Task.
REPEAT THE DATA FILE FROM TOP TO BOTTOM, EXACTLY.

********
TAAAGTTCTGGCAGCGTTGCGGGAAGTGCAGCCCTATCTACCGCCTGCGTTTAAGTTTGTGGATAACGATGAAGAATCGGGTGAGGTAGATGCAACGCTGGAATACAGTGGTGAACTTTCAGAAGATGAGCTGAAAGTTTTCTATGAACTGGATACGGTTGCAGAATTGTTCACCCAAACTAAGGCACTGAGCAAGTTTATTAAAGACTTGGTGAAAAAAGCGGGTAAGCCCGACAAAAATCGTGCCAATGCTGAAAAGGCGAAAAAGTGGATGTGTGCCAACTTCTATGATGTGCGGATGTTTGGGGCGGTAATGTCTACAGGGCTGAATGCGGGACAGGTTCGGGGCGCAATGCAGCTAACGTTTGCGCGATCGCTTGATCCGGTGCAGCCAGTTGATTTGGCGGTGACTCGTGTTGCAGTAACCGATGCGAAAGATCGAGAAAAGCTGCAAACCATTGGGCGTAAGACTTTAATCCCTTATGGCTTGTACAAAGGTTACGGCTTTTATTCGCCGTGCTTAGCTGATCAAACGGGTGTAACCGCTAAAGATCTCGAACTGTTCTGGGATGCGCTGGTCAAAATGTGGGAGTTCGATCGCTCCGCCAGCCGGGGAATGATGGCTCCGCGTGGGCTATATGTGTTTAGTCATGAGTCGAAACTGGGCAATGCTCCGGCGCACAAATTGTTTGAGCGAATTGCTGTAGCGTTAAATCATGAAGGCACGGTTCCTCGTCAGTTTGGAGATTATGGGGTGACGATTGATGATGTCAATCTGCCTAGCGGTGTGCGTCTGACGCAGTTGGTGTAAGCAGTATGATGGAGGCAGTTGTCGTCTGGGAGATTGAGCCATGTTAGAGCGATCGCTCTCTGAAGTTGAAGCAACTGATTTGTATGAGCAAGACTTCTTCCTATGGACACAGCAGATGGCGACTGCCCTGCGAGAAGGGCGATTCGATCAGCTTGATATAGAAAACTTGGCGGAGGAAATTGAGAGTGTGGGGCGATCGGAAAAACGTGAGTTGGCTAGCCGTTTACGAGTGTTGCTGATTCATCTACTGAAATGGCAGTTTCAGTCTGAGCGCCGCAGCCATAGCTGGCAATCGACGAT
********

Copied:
TAAAGTTCTGGCAGCGTTGCGGGAAGTGCAGCCCTATCTACCGCCTGCGTTTAAGTTTGTGGATAACGATGAAGAATCGGGTGAGGTAGATGCAACGCTGGAATACAGTGGTGAACTTTCAGAAGATGAGCTGAAAGTTTTCTATGAACTGGATACGGTTGCAGAATTGTTCACCCAAACTAAGGCACTGAGCAAGTTTATTAAAGACTTGGTGAAAAAAGCGGGTAAGCCCGACAAAAATCGTGCCAATGCTGAAAAGGCGAAAAAGTGGATGTGTGCCAACTTCTATGATGTGCGGATGTTTGGGGCGGTAATGTCTACAGGGCTGAATGCGGGACAGGTTCGGGGCGCAATGCAGCTAACGTTTGCGCGATCGCTTGATCCGGTGCAGCCAGTTGATTTGGCGGTGACTCGTGTTGCAGTAACCGATGCGAAAGATCGAGAAAAGCTGCAAACCATTGGGCGTAAGACTTTAATCCCTTATGGCTTGTACAAAGGTTACGGCTTTTATTCGCCGTGCTTAGCTGATCAAACGGGTGTAACCGCTAAAGATCTCGAACTGTTCTGGGATGCGCTGGTCAAAATGTGGGAGTTCGATCGCTCCGCCAGCCGGGGAATGATGGCTCCGCGTGGGCTATATGTGTTTAGTCATGAGTCGAAACTGGGCAATGCTCCGGCGCACAAATTGTTTGAGCGAATTGCTGTAGCGTTAAATCATGAAGGCACGGTTCCTCGTCAGTTTGGAGATTATGGGGTGACGATTGATGATGTCAATCTGCCTAGCGGTGTGCGTCTGACGCAGTTGGTGTAAGCAGTATGATGGAGGCAGTTGTCGTCTGGGAGATTGAGCCATGTTAGAGCGATCGCTCTCTGAAGTTGAAGCAACTGATTTGTATGAGCAAGACTTCTTCCTATGGACACAGCAGATGGCGACTGCCCTGCGAGAAGGGCGATTCGATCAGCTTGATATAGAAAACTTGGCGGAGGAAATTGAGAGTGTGGGGCGATCGGAAAAACGTGAGTTGGCTAGCCGTTTACGAGTGTTGCTGATTCATCTACTGAAATGGCAGTTTCAGTCTGAGCGCCGCAGCCATAGCTGGCAATCGACGAT